There's a live Vietnamese ensemble which plays music and narrates, with everyone in traditional Vietnamese costumes. Everything is in Vietnamese so you'd have to refer to the English guide at times to understand what is happening. It's definitely something you'd want to watch even just once.

Golden Dragon Water Puppet Theatre
55B Nguyen Thi Minh Khai, District 1
Ho Chi Minh City
Showtimes: 5 p.m. & 6:30 p.m.

Tuesday, November 01, 2011

Bohol: Rare Pride Campaign launched for Inabanga's Hambongan Island Marine Sanctuary

Lasting change must be community led. That is the rationale behind the environmental conservation programs of Rare, a US-based conservation organization that works globally to equip people in the world's most threatened areas with the tools and motivation they need to care for their natural resources.

Last week, we were invited to join the team from Rare on Hambongan Island as they launched the Inabanga Rare Pride Campaign together with the people of Inabanga, Bohol.

What is a Pride Campaign?
At the cornerstone of Rare's work is a unique tool called the Pride Campaign. Its mix of capacity building and social marketing equips Conservation Fellows in their development of a community led conservation plan.

The goal is to create long-term change in local behavior by inspiring pride in the threatened species and habitats that make their community unique. This begins the transformative process that has led to the growth of marine protected areas and the effective protection of threatened species all over the Philippines.

Rare currently has twelve campaign sites in the Philippines where they have launched programs for sustainable fishing.

Inabanga Rare Pride Campaign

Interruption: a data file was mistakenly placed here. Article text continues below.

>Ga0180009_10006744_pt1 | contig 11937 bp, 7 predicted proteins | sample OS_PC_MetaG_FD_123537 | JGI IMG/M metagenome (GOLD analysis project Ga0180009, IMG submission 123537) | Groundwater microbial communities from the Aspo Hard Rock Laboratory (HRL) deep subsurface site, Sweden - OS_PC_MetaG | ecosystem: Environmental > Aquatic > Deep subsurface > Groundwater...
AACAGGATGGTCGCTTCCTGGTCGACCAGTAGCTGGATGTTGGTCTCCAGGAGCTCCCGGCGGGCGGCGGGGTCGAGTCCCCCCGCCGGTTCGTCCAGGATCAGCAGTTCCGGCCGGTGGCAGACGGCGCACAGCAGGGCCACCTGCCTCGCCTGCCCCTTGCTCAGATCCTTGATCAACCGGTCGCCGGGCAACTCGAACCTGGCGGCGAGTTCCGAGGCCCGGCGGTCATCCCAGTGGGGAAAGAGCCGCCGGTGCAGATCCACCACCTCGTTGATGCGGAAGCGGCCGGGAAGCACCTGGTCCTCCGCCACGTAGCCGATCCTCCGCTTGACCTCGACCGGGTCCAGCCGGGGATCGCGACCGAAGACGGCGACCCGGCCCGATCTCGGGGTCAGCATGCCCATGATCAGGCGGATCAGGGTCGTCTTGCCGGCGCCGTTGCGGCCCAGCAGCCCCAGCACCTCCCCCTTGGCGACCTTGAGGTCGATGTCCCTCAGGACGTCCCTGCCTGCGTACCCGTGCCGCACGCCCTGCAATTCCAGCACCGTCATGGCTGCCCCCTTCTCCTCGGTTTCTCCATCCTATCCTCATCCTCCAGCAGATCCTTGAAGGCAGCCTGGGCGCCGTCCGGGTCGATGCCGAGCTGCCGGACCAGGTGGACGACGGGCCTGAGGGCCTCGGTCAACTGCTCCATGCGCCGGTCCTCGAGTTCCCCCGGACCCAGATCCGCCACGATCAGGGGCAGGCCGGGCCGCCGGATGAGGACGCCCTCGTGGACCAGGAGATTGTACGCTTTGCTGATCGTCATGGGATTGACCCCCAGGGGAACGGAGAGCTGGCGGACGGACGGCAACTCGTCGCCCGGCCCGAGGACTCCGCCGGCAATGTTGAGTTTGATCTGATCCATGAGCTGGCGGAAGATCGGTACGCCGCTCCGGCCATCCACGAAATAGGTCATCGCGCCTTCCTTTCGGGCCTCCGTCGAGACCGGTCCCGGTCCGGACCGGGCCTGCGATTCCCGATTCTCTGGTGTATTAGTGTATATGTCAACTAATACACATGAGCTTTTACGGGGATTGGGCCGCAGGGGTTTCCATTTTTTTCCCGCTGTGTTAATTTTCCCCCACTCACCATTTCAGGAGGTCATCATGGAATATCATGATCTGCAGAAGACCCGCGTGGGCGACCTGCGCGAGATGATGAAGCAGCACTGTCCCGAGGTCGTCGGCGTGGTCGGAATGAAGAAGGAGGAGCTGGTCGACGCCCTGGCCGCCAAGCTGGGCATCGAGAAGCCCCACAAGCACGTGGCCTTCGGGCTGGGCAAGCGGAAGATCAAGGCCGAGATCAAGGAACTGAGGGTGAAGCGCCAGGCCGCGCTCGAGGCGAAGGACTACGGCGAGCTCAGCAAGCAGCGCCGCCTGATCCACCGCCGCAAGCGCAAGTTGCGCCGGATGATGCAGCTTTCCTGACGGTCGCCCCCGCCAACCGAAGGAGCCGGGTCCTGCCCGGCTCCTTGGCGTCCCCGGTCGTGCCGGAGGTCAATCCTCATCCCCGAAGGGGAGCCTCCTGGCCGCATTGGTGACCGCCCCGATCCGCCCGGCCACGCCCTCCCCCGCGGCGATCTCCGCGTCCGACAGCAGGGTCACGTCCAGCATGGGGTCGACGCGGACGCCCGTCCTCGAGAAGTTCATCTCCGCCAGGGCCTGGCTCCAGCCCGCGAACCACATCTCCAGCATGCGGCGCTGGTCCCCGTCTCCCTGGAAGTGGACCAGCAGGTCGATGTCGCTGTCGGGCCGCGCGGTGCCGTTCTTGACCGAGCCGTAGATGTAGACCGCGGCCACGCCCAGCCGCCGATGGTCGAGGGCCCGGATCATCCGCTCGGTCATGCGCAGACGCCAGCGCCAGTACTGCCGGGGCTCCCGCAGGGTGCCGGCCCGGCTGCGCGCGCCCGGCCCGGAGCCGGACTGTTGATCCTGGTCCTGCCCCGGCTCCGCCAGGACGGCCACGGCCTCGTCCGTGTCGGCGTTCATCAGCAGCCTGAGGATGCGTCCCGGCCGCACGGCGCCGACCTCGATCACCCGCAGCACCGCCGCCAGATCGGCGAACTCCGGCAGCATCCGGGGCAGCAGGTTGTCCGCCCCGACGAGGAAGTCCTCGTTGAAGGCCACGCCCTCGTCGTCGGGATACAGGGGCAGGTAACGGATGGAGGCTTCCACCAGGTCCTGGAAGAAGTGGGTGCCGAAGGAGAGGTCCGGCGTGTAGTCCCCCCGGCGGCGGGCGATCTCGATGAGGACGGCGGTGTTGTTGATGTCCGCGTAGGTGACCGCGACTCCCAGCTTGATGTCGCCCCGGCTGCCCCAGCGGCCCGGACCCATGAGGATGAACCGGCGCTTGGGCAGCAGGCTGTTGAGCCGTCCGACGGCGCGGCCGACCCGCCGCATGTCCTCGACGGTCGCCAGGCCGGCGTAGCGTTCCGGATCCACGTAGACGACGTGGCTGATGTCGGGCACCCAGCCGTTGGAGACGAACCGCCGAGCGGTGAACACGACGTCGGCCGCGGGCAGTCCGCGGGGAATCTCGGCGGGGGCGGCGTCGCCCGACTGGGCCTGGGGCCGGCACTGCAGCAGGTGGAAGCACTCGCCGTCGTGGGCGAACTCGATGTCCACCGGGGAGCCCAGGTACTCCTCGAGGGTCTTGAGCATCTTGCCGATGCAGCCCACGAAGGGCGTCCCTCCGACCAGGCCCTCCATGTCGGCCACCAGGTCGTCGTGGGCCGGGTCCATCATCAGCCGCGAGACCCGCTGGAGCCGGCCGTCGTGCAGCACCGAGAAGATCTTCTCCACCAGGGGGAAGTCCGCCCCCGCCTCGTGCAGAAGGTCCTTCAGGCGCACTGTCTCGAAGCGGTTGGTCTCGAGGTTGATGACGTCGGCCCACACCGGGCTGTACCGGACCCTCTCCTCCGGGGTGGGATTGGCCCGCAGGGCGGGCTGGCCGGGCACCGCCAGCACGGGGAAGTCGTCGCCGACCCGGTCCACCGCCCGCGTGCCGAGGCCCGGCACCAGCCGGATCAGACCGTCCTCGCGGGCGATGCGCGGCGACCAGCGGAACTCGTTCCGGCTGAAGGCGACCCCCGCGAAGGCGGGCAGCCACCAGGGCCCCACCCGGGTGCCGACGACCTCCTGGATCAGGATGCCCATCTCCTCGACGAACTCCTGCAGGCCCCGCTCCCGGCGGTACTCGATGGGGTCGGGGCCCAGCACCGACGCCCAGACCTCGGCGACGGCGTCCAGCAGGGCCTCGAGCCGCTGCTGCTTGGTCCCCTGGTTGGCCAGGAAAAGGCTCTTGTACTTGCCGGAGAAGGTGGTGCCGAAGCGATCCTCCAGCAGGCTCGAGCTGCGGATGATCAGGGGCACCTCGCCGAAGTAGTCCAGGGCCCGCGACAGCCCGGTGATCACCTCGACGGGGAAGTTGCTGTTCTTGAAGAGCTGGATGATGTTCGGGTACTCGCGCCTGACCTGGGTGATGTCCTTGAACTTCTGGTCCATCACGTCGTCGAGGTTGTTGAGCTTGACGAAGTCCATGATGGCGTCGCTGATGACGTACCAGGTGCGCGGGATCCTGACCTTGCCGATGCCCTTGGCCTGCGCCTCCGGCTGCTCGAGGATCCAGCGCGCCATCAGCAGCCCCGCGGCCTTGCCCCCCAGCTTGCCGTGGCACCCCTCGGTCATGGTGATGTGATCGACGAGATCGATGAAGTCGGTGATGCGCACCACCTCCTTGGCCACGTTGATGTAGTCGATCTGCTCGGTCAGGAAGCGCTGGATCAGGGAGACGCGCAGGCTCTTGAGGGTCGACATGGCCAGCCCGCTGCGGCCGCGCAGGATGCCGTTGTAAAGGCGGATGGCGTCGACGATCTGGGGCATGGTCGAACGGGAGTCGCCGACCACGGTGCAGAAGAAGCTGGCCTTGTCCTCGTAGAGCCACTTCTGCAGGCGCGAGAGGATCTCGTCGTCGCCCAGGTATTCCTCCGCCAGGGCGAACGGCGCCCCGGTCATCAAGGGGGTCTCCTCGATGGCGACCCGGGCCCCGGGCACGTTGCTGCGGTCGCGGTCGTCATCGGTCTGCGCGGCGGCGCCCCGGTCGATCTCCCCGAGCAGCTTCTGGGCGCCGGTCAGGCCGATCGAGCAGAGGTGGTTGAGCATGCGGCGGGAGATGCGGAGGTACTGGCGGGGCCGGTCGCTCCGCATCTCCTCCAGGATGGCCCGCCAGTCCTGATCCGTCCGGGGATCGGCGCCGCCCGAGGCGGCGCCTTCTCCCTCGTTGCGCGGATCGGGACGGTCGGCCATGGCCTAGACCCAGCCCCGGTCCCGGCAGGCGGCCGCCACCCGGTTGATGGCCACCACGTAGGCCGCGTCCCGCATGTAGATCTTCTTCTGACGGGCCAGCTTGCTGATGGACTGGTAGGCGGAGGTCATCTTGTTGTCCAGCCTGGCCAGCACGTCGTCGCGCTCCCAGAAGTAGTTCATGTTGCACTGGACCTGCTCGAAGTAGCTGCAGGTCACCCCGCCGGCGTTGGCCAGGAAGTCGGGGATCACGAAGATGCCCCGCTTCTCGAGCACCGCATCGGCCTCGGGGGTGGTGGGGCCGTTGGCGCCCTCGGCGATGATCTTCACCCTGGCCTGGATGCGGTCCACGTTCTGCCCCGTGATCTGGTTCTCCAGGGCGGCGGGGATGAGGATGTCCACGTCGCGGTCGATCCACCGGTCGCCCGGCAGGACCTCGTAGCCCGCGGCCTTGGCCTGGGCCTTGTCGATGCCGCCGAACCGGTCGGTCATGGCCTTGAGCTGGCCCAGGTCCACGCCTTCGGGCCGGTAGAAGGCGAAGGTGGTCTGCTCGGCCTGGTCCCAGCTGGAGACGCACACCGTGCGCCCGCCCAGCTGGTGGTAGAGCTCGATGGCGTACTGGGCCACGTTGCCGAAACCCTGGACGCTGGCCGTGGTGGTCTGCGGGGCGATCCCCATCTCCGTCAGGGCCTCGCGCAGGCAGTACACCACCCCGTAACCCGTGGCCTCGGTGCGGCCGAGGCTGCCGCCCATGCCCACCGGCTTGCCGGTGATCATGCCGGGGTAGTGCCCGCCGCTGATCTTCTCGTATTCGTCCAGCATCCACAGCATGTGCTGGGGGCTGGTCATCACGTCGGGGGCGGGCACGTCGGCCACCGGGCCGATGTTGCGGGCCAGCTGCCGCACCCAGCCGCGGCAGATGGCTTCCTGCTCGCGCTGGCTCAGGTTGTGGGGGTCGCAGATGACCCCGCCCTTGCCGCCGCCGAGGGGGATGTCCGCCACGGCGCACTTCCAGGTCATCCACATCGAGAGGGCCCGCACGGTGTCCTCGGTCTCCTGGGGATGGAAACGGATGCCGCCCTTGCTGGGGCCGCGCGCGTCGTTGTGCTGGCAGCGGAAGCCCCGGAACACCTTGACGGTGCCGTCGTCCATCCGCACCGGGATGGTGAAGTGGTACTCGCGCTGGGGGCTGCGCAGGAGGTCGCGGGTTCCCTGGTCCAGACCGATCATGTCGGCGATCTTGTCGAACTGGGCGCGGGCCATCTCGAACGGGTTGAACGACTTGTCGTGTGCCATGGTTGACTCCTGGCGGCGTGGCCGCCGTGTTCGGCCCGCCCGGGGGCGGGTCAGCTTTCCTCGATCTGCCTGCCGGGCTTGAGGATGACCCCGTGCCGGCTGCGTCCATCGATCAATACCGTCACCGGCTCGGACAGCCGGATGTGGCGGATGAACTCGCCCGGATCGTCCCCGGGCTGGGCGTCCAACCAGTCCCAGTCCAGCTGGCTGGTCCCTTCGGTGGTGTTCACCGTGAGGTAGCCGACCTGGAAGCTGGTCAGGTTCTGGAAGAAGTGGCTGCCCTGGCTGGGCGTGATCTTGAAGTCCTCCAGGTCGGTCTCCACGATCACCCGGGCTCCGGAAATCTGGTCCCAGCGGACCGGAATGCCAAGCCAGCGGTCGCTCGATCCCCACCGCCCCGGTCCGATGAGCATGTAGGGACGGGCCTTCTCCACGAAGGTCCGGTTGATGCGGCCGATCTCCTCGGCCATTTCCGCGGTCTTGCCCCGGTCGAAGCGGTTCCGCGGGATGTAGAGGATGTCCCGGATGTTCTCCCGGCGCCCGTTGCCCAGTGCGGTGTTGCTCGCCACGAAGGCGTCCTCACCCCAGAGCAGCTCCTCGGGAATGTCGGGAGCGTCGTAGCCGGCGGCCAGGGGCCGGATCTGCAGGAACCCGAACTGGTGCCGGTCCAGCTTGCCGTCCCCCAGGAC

From Tagbilaran City, we motored to Inabanga which was about an hour and 45 minutes away. The first order of business was a parade around town with Meloy, the campaign mascot. He represents a Panther Grouper, a vulnerable species that is sold for food or in the aquarium trade. All Pride Campaigns have their own mascots.

After unveiling the campaign billboard, a program was held to launch the Inabanga Rare Pride Campaign led by Mayor Jose Jono Jumamoy and Rare President and CEO Brett Jenks. Do watch the video about the Inabanga Rare Pride Campaign and the issues they are trying to resolve.

Before noon, participants took two large boats to Hambongan Island for the second part of the launch, this time with the target community of the Rare Pride Campaign. Hambongan Island was really pretty. After a sumptuous lunch, we went around the island to explore.

We were taken to one side of the island where the Hambongan Elementary School is located. The buildings of the school have large cracks due to the strong explosions from dynamite fishing that was rampant before.

To address this, the local government created the Hambongan Island Fish Sanctuary in 2000 out of 14.1 hectares of waters between Hambongan and Bugatusan Islands. A community education campaign was initiated while locals were introduced to other sources of livelihood such as seaweed harvesting and processing, and the sustainable collection of marine wildlife for the aquarium trade. We actually got to tour their small processing facility for aquarium fish.

While dynamite fishing is now less of a threat, the campaign also created a hotline for people to report illegal activities direct to the local government so violators are immediately apprehended.

What makes Rare different from many other international conservation organizations is that their approach is to work directly with the community, preparing them to care for their natural resources on their own. Once the program is completed, locals will be equipped with the necessary knowledge, skill and drive to protect the resources of their community.

If conservation does not happen now, there will be nothing left to be proud of.